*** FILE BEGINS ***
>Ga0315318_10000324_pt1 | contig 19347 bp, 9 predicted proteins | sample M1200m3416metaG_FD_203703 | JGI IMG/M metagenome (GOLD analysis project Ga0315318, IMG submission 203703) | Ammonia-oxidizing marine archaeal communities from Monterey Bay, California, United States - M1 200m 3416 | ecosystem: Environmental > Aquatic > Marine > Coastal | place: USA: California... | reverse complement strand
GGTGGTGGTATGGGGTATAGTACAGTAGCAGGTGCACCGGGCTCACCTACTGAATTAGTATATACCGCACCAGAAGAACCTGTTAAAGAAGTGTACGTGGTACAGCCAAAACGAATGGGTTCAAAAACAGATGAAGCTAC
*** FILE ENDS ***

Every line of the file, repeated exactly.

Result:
>Ga0315318_10000324_pt1 | contig 19347 bp, 9 predicted proteins | sample M1200m3416metaG_FD_203703 | JGI IMG/M metagenome (GOLD analysis project Ga0315318, IMG submission 203703) | Ammonia-oxidizing marine archaeal communities from Monterey Bay, California, United States - M1 200m 3416 | ecosystem: Environmental > Aquatic > Marine > Coastal | place: USA: California... | reverse complement strand
GGTGGTGGTATGGGGTATAGTACAGTAGCAGGTGCACCGGGCTCACCTACTGAATTAGTATATACCGCACCAGAAGAACCTGTTAAAGAAGTGTACGTGGTACAGCCAAAACGAATGGGTTCAAAAACAGATGAAGCTAC